Avoiding pregnancy and maternity discrimination claims

Charlotte Geesin outlines how expectant women and new mothers are protected from discrimination, and explains how employers can avoid falling foul of the law

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Pregnancy and maternity discrimination impacts many women’s lives. However, as the majority of potential claims in this area settle, the true extent of the problem is not matched by the tribunal statistics. 

A survey carried out by the Equality and Human Rights Commission (EHRC) in June 2017 found 77 per cent of mothers said they had been subject to a negative and possibly discriminatory experience during pregnancy, maternity leave, or after their return from maternity leave.

In addition, 70 per cent of employers surveyed thought that women should declare whether they are pregnant during recruitment, with 25 per cent of employers stating they felt it reasonable to ask women at the interview stage whether they intended to have children, or more children. 

A complex legislative framework

The pandemic appears to have only exacerbated the problems experienced by pregnant women and new mothers. In its report, Pregnant and precarious: new and expectant mums’ experiences of work during Covid-19, the TUC stated that 25 per cent of pregnant women and new mothers had been treated unfairly during the heights of the pandemic. The survey canvassed views from more than 3,400 women, with reports of unfavourable treatment including unfairly selecting pregnant employees for redundancy or furlough and telling pregnant employees to take sick leave – even when they were not ill.

While it’s hard to deny these acts of unfair treatment do occur, we have to ask whether, for the most part, they are actually carried out intentionally or maliciously. This is because the legislative framework governing pregnancy and maternity discrimination is complex. It differs from that which applies to the eight other protected characteristics and operationally, pregnancy and maternity discrimination is also more closely linked to practices such as flexible working requests. This area of practice can therefore sometimes present businesses with additional complexities, which are not always managed appropriately. 

How can the risk of discrimination occurring be reduced?

To help reduce the risk of discriminatory acts relating to pregnancy and maternity occurring, it helps to look at some of the following basic legal principles:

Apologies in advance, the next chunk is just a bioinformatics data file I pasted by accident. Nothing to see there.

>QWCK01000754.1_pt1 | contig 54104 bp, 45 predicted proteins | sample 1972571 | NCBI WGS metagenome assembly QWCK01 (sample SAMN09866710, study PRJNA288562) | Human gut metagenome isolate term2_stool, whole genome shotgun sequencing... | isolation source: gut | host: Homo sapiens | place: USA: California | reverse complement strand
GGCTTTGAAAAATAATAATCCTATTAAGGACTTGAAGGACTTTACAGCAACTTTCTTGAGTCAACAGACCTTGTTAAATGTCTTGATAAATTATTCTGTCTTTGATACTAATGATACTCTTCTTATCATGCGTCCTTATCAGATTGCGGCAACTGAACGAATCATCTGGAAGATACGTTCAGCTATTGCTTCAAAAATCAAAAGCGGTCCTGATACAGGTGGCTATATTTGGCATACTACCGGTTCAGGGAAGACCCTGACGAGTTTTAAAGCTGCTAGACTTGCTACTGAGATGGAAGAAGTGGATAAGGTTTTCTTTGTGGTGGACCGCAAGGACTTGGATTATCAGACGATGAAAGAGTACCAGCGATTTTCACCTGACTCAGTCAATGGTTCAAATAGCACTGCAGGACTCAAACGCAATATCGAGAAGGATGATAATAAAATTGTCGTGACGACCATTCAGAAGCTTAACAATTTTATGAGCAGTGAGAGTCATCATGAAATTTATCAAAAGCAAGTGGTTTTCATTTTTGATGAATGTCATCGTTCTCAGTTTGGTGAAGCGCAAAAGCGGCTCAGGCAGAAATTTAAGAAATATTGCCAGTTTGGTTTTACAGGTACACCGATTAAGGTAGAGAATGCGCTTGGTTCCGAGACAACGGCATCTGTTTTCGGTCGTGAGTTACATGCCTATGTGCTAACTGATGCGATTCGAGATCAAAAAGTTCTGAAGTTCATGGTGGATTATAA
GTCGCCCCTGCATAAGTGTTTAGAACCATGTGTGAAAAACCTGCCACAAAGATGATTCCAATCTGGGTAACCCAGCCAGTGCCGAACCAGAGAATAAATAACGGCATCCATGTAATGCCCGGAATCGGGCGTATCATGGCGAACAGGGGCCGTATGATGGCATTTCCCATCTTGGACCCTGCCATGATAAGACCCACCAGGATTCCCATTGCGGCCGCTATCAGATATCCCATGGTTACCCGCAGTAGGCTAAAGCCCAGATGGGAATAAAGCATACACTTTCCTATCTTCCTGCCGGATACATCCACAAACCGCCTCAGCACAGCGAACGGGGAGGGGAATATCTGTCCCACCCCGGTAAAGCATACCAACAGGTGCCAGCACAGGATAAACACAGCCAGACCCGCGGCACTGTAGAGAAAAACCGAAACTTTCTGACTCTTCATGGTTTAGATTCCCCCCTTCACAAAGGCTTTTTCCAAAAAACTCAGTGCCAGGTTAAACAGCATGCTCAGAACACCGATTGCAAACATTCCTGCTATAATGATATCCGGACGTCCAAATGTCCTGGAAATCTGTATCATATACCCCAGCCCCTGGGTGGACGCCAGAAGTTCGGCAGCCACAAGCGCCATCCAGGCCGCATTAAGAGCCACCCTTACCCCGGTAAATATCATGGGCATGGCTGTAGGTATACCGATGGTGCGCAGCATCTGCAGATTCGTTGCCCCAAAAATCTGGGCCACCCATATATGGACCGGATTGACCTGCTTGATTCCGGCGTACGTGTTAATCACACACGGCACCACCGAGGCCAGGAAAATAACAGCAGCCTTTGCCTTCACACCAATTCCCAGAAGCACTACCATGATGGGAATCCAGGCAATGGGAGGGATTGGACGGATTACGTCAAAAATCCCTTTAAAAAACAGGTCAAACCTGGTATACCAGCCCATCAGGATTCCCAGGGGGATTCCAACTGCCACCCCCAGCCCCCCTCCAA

• The Equality Act 2010 protects a woman from being subject to unfavourable treatment for certain reasons relating to her pregnancy or maternity leave. A woman can only allege pregnancy and maternity discrimination if she can complain of unfavorable treatment. What is (or is not) unfavourable, will depend on the facts of each individual case.

  • In deciding whether a woman has been discriminated against on this basis, the test is whether the woman was treated unfavourably, rather than less favourably and so there is no need for a comparator (as there is with other forms of discrimination).

  • Pregnancy and maternity do not have to be the only reasons for the unfavourable treatment. Accordingly, a woman’s pregnancy or maternity leave only needs to materially influence the employer’s conscious or sub-conscious decision making for the unfavourable treatment to be discriminatory. (Imagine an employer dismissing an employee on maternity leave because her maternity cover performs better. Here, if the employee was not on maternity leave, she would not have been dismissed. This dismissal is therefore discriminatory, even though performance was the employer’s key determining factor).

  • To discriminate, the employer must have had knowledge of the employee’s pregnancy. A ‘belief’ in the fact of pregnancy can also trigger liability. 

These points all help form the basis of all pregnancy and maternity discrimination cases. Having a primary awareness of these fundamental tenants (which should then ideally be built upon for the purposes of creating an internal policy document), should ultimately help to reduce the prominence of unlawful conduct in practice. 

Common operational risk areas to think about

There are also some common risk areas where employers should take extra caution to their operational and business practices to help reduce instances of pregnancy and maternity discrimination:

  • Recruitment: a job applicant does not have to tell a prospective employer that she is pregnant during recruitment, and it is unlawful to withdraw a job offer on learning of a woman’s pregnancy or dismiss her for non-disclosure at interview.

  • Promotion: employers must not discriminate against an employee because she is pregnant or on maternity leave when it comes to opportunities for promotion. It is unlawful not to promote an employee who is the best person for the job because they are pregnant or on maternity leave.

  • Antenatal appointments: pregnant employees are entitled to paid time off to attend antenatal appointments. Refusing to allow this will result in unlawful treatment.

  • Poor performance during pregnancy: employers should not take any action under their disciplinary or capability procedures against a pregnant employee where the reason for the poor performance is due to her pregnancy. 

  • Redundancy: redundancy criteria should not discriminate against employees who are, or who have been, pregnant or on maternity leave. Potentially redundant employees on maternity leave are entitled to be offered any suitable alternative vacancies in priority to other potentially redundant employees.  

Charlotte Geesin is legal director at Howarths